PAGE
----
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Go Back   SailNet Community > Out There > Cruising & Liveaboard Forum
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  #11  
Old 07-12-2013
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Re: Young cruisers

Work hard for many years building savings instead of spending on new cars and oversize homes. Not having kids also helps(sound like that is too late for you).

The last new car I bought was in 1989. Our only financial vice is mountain biking. I did buy new bikes in 2012 after our 13 year old bikes wore out. But I justify this because biking improves our health(when we are not crashing!)
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  #12  
Old 07-12-2013
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Re: Young cruisers

Let's face it, a lot of us here could probably make it financially, because we are rabid enough to sacrifice cars, homes, toys, etc. to make it work.

But what do you do if you have a sick family member? Put them in a home? When I was young I never envisioned taking care of my parents or in-laws.

Or what about a spouse that has supported you throughout, but gets cold feet as you get closer to The Big Day?

Do you just leave it all behind?
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  #13  
Old 07-12-2013
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Re: Young cruisers

I'm 34 and my husband is 41 and just moved aboard our boat. We have 2 girls ages 2 and 5. Our son 18 just graduated from highschool and will start college this fall. THAT was the big eyeopener for us to go now. My husband met my son when he was 5 and 13 years went by like that. We want to enjoy our lives and raise our girls ourselves, cruising makes that possible. Our son will stay at the house while we are away. We have no debt which makes it possible to go now. We leave this fall to sail down to Florida and then the next years who knows where the wind blows......
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  #14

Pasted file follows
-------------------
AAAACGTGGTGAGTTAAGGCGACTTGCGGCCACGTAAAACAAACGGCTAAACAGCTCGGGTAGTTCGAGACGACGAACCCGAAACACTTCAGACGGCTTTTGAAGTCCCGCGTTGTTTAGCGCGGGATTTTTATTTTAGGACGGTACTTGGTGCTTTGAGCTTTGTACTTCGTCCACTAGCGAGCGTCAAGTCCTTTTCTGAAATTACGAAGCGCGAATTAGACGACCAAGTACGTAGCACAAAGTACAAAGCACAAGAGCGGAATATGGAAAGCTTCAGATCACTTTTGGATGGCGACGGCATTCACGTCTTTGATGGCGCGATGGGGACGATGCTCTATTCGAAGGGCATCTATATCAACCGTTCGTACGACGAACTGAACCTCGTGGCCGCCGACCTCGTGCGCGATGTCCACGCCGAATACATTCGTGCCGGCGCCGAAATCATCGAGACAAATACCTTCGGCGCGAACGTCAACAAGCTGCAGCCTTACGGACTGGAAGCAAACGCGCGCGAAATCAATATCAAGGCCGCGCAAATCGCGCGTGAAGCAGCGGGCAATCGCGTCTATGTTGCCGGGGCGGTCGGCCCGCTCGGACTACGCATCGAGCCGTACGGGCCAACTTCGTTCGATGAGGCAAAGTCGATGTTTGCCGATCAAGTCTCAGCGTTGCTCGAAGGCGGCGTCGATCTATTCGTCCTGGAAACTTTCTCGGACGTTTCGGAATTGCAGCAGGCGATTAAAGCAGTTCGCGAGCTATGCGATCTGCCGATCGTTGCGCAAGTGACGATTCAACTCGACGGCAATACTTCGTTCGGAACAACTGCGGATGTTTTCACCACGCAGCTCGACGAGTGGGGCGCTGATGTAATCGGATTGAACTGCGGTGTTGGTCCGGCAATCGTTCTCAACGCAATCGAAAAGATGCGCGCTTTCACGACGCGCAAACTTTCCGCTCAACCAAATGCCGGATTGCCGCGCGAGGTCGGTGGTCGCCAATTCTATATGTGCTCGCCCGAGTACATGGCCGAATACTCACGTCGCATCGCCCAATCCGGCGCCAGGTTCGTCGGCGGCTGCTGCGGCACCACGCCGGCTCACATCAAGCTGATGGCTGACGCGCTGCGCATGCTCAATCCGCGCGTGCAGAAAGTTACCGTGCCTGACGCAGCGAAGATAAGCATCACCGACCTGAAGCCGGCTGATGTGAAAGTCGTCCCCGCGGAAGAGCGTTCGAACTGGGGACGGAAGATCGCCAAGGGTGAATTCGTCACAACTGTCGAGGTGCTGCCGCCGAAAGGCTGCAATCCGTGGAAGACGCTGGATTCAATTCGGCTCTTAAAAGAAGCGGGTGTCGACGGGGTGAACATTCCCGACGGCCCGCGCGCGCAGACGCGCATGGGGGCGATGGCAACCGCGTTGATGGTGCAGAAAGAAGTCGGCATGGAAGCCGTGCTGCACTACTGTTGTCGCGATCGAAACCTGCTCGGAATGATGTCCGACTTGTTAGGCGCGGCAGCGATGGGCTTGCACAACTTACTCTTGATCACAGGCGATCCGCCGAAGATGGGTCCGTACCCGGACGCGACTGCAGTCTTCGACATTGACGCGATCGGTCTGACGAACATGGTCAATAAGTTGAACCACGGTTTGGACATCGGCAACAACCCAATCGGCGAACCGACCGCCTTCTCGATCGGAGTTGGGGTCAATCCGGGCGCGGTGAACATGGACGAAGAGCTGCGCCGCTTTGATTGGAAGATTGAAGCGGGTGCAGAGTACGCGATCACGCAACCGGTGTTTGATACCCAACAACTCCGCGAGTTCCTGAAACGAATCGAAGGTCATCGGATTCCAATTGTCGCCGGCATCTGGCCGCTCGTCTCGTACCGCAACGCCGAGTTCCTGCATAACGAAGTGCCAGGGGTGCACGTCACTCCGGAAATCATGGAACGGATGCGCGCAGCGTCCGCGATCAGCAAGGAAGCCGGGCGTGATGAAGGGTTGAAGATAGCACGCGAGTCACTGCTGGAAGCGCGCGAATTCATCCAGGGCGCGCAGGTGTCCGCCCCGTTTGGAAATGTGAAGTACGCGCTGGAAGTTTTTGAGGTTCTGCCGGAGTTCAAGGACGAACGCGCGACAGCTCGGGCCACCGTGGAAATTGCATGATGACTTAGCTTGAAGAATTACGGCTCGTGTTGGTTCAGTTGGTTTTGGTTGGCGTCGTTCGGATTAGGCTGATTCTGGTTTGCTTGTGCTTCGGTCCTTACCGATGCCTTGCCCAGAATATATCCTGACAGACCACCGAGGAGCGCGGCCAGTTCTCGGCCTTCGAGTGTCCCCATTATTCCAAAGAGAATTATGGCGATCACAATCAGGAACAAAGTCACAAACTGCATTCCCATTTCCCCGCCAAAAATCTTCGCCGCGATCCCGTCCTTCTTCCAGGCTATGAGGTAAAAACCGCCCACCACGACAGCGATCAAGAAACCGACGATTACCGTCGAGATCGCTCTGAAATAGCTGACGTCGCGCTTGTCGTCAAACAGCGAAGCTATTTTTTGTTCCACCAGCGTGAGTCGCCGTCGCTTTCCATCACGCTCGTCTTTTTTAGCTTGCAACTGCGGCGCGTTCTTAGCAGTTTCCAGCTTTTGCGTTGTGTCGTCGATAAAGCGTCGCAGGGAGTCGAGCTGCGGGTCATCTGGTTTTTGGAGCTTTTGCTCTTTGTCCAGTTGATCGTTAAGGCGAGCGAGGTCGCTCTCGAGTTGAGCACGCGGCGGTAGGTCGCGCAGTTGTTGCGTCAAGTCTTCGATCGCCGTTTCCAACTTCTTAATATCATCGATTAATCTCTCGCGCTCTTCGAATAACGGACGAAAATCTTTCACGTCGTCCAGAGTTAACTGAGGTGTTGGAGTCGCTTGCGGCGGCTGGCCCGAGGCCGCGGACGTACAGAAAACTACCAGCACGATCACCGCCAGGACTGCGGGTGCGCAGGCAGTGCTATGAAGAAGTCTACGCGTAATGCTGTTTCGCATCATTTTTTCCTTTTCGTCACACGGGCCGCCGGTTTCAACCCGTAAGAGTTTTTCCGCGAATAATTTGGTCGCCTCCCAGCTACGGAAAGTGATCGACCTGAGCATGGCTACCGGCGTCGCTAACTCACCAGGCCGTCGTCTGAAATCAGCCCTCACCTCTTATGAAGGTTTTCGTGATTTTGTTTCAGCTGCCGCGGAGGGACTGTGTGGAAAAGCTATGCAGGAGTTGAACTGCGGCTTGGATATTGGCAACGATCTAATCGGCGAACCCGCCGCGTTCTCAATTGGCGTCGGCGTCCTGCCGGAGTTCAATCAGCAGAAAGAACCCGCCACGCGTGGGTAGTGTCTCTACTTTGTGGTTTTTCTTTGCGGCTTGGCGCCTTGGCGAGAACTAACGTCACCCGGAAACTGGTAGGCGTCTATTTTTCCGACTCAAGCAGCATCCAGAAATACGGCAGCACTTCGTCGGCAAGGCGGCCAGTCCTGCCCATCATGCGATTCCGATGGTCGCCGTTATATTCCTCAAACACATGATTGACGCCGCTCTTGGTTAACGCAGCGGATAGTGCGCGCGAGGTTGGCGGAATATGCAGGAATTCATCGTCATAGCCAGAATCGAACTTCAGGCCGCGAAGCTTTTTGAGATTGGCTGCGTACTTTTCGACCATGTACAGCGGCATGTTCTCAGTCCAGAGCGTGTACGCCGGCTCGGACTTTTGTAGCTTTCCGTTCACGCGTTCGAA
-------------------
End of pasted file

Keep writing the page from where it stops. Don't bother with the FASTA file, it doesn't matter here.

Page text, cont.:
Old 07-12-2013
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Re: Young cruisers

Quote:
Originally Posted by TheLostGirlsMom View Post
I'm 34 and my husband is 41 and just moved aboard our boat. We have 2 girls ages 2 and 5. Our son 18 just graduated from highschool and will start college this fall. THAT was the big eyeopener for us to go now. My husband met my son when he was 5 and 13 years went by like that. We want to enjoy our lives and raise our girls ourselves, cruising makes that possible. Our son will stay at the house while we are away. We have no debt which makes it possible to go now. We leave this fall to sail down to Florida and then the next years who knows where the wind blows......
Nice.

BTW, controlling debt is huge. It is amazing how much money you pi$$ away financing things like homes and cars.
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  #15  
Old 07-12-2013
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Re: Young cruisers

We are 38 and 42 with 3 year old (two older children gone) and cruising. I left high school early, skipped college (accumulated no college debt), drove old cars, always lived below my means, generally avoided debt... but I did borrow for my boat.

Could have gone ten years earlier if I had not been setback by divorce. Got the right partner this time.
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Re: Young cruisers

Just read "Living on the Margin" by Patrick Schulte of "Bumfuzzle" fame. He was successful in the markets at a young age so he had that advantage, but it's his smarts and attitude that keeps him and his family cruising. The book is about trading "slacker style" which wouldn't be for everyone. But what he TRULY brought home was how much we SPEND living and working. Add up your cars, insurance, meals out, work clothes, and then ridiculous US taxation rates for us hard-working wage earners. My boyfriend and I decided we spend about 60% of our income just to have that job. Then add everything else up. It really is the decision. I'm struggling with that as well. I'm in my 40's now, and didn't go when my kids were younger (We did go spend a couple years in Costa Rica) I'm looking at cruising now and my kids (high school and college age) say, "Man why didn't you do that when we were younger??"